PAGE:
Following the issuance of 17 warning letters to the makers of e-cigarette and vaping liquids that resembled brands targeting children, the Food and Drug Administration announced the products are now off the market.
In May, the agency sent letters (13 in conjunction with the Federal Trade Commission) to the manufacturers of products such as “Whip’d,” which looked like Reddi-wip topping; “Twirly Pops,” resembling a Unicorn Pop lollipop; and “V’Nilla Cookies & Milk,” an imitation of Nabisco’s Nilla Wafers. The packaging was intentionally designed to mimic child-friendly items, in violation of the Food, Drug and Cosmetic Act and Section 5 of the Federal Trade Commission Act, the regulators said.
For example, the packaging for “One Mad Hit Juice Box” closely resembled Tree Top-brand juice boxes, complete with a replica of a traditional juice box’s Nutrition Facts label, as well as statements such as “Juice Box,” “A Juicebox a Day Keeps the Doctor Away” and “Serving Size: 1 bottle.”
The box was manufactured with folded-over sealed top corners identical to the way juice boxes are sold, and featured the image of a straw wrapped in clear plastic affixed to the side of the packaging. In addition, the product featured a strong scent of apple juice, and the advertising used a color scheme “substantially similar” to Tree Top’s juice boxes, complete with images of apples and apple trees.
“Children are at particular risk for ingesting e-liquid products with labeling and/or advertising that causes the product to imitate a food or beverage, particularly a food or beverage that is typically marketed toward, and/or appealing to, children,” the FDA and FTC wrote in the letters.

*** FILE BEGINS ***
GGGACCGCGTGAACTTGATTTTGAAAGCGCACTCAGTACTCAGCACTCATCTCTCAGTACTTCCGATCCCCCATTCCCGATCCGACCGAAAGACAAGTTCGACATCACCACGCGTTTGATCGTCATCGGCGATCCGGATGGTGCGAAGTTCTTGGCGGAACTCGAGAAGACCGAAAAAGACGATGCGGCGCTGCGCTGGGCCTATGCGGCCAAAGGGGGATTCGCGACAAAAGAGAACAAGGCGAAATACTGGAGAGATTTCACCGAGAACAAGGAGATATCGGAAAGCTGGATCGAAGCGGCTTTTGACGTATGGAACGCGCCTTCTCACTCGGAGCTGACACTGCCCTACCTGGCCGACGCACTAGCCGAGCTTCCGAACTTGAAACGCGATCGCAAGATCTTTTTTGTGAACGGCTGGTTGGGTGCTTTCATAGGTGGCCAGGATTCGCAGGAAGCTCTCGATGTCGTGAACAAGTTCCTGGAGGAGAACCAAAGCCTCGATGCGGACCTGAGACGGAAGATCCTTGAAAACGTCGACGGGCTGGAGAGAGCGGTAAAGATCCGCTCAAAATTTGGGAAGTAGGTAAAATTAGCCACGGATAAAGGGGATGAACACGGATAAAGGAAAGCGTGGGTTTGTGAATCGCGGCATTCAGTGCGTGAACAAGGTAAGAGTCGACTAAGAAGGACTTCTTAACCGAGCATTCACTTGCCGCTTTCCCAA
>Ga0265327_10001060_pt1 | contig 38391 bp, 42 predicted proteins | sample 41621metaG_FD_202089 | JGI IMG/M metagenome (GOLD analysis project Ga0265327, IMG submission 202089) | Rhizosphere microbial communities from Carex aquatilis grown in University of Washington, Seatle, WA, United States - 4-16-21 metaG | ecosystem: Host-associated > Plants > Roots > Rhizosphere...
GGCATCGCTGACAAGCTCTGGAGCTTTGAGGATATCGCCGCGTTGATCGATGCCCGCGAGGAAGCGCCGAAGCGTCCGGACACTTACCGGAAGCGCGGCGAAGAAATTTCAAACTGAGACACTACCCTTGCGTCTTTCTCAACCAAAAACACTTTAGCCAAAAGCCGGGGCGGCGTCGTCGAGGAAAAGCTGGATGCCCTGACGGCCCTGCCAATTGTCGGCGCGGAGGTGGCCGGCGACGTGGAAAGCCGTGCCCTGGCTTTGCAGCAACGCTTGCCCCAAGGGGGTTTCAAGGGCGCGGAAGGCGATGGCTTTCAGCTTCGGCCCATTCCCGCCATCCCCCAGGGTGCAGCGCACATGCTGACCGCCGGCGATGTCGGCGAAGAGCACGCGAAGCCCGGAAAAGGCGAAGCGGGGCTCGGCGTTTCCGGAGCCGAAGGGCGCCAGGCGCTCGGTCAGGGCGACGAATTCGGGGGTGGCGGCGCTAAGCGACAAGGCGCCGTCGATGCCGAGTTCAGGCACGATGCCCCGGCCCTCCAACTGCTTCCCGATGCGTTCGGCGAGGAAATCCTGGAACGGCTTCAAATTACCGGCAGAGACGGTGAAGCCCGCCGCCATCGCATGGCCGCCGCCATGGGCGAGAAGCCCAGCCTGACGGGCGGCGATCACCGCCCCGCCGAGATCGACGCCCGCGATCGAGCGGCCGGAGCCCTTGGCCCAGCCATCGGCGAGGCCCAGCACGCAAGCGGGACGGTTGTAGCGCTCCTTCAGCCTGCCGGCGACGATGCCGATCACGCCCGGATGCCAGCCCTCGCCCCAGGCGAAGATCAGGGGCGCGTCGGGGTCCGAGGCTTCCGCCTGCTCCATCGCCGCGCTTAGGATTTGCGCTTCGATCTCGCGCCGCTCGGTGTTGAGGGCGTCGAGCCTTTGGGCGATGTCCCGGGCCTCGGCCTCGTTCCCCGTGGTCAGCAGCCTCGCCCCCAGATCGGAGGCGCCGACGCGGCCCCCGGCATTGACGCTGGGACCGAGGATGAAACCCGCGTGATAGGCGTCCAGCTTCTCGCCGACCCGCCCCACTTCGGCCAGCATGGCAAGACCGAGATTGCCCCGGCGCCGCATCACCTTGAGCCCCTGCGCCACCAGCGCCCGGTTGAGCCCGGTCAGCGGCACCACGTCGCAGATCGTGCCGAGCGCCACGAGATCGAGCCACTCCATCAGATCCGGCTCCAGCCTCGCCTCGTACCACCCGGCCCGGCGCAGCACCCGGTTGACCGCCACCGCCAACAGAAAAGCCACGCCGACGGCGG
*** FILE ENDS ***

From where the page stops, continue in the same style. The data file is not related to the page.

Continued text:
In response to the letters, every product on the list was removed from the market. However, the FDA acknowledged in a statement that it expects that some of the companies may continue to sell their products with revised labeling to address the concerns set forth in the warning letters. Both agencies plan to continue monitoring tobacco product labeling and advertising for potential violations of the law.
“The fact that these companies have stopped their dangerous and deceptive tactics to attract kids to their vaping products is a timely, positive and appropriate action,” FTC Chair Joe Simons said in a statement. “The FTC’s message is direct and consistent: We are watching, and we will take action immediately when deception places kids at risk.”
To read the warning letters and view a comparison of the e-liquid and vaping products to the child-friendly products, click here.
To read the FDA’s announcement, click here.
Why it matters: “Removing these products from the market was a critical step toward protecting our kids,” FDA Commissioner Scott Gottlieb, M.D., said in a statement. “Even as we encourage the innovation of novel and potentially less harmful products such as e-cigarettes for currently addicted adult smokers, we’re committing to holding industry accountable to ensure these products aren’t being marketed to, sold to, or used by kids.” Dr. Gottlieb also cautioned retailers that their turn is coming as the agency continues efforts to enforce its Youth Tobacco Prevention Plan. The FDA expects “to take additional, robust enforcement actions over the next few months that target those who we believe are allowing these products to get into the hands of children,” he said.